The law, as amended, requires nursing staffing agencies to file new healthcare facility contracts, including full disclosure of healthcare facility fees and agency employee compensation, with the Illinois Department of Labor (IDOL) within five business days of their closing date . Agencies are required to produce quarterly reports detailing the average amounts billed to healthcare facilities, average amounts paid to agency employees, and average work-related costs. The amended law also requires the agency to pay nurses and CNAs wages equal to the wages listed in the agency contract submitted to IDOL or face penalties.

  • Louisiana. Louisiana passed a new law effective August 1, 2022 which newly requires “nurse recruitment agencies” to obtain a license and pay a biennial fee of $1,200. The law prohibits nursing staffing agencies and healthcare facilities from requiring temporary workers to seek recruitment as a condition of employment in their contracts. In addition, the law prohibits nurse recruitment agencies from offering financial incentives to temporary workers for the recruitment of permanent health care facility workers as employees of the nurse recruitment agency. In addition, recruitment agencies may only charge a fee for converting recruiters to permanent health facility employees under certain conditions (i.e., payable by the facility, reduced pro rata based on how long the temporary worker has been providing services). on behalf of nursing staff placement, etc.).
  • Oregon. Oregon’s new law mandates “temporary employment agencies.” to apply for a permit and pay the appropriate fee. The new law stipulates that temporary employment agencies may only collect fees from healthcare providers for hiring temporary workers as permanent employees and pay fees from healthcare providers if the company hires employees of the healthcare provider if: 1) the employment agency or healthcare facilities directly order solicit employment, and 2) the contract between the temp agency and the healthcare provider enables either party to collect or receive the fees described above. The legal provisions apply from July 1, 2023.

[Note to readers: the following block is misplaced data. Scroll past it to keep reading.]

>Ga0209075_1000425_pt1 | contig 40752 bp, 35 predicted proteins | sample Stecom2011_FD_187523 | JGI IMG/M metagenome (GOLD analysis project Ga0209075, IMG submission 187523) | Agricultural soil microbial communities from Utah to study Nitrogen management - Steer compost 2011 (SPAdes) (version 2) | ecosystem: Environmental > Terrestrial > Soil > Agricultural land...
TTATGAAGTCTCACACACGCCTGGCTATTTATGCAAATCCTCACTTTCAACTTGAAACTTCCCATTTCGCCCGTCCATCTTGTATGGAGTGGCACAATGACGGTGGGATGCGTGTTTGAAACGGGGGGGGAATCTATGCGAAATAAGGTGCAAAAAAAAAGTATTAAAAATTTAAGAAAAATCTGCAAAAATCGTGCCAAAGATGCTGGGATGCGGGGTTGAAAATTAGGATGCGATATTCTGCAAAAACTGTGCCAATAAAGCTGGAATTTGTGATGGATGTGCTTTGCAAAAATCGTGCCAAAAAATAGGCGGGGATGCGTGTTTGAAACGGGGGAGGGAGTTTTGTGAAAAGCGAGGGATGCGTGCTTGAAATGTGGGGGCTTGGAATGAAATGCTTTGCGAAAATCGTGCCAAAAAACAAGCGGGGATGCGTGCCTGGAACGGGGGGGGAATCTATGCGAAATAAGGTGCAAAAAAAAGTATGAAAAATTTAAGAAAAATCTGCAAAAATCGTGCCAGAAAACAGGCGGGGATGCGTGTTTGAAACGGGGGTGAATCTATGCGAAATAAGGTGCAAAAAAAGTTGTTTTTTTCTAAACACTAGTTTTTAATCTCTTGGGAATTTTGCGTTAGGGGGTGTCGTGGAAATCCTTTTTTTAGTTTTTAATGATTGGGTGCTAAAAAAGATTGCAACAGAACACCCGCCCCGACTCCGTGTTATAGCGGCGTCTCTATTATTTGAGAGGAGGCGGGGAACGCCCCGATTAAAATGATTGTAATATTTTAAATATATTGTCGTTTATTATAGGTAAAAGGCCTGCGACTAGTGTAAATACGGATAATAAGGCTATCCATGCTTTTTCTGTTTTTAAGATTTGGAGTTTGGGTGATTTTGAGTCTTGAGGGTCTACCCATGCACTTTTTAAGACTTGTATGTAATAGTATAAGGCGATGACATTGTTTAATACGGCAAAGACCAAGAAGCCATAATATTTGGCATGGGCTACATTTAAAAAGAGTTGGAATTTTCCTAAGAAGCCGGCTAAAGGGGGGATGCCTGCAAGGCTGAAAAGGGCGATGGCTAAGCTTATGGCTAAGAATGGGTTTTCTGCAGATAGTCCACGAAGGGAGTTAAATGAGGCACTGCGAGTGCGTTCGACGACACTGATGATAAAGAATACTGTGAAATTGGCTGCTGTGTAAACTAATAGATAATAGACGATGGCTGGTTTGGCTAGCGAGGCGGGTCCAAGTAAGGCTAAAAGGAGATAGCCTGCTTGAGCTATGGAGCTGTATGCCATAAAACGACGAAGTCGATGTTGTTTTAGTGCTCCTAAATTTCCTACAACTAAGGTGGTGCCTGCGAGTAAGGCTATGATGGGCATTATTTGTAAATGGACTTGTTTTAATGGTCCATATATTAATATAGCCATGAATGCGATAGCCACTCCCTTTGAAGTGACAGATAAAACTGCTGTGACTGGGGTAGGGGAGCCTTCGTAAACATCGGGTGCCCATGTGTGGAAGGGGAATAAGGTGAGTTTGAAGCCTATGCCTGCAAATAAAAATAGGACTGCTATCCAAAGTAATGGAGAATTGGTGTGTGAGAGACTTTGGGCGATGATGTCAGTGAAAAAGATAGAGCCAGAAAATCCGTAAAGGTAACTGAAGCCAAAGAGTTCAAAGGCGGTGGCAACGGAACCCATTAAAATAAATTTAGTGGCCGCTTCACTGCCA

Specifically, the law also requires that the Oregon Board of Health prepare a report that describes the process by which the Board of Health sets maximum rates that a temping agency may charge a company for services provided by its employees.

Proposed Legislation

  • Ohio. Ohio has introduced a bill This would require “healthcare staffing agencies” to submit annual registrations and applicable fees. The proposed law would require healthcare staffing agencies to provide healthcare providers with a schedule of fees and charges that cannot be changed without 30 days’ prior written notice and prohibit healthcare staffing agencies from hiring permanent employees of the healthcare provider. Healthcare staffing agencies would be prohibited from restricting the employment opportunities of their employees, including through the use of non-compete clauses, payment of penalties or compensation to staffing agencies who are hired as permanent employees of the healthcare provider, or by a staff member of a recruitment agency paying money, to terminate the employment relationship or to accept a takeover of the employment relationship. The proposed law would also prohibit healthcare staffing agencies from billing or receiving payment from healthcare providers for relevant licensed healthcare professionals. The proposed law prohibits billing or receiving payments at a rate in excess of 150% of the statewide median hourly wage for this category of professionals, as determined by the Department of Medicaid using expense reports for the most recent calendar year with a specified median wage.
  • Pennsylvania. Pennsylvania has introduced a bill this would require “temporary health services agencies” to register with the state annually, pay the appropriate fee, and provide a list of each agency’s location. Among other requirements, the proposed law would prohibit temporary employment agencies and healthcare organizations from restricting the employment opportunities of their staff.

We will continue to monitor and report on state legislative efforts to regulate healthcare staffing agencies.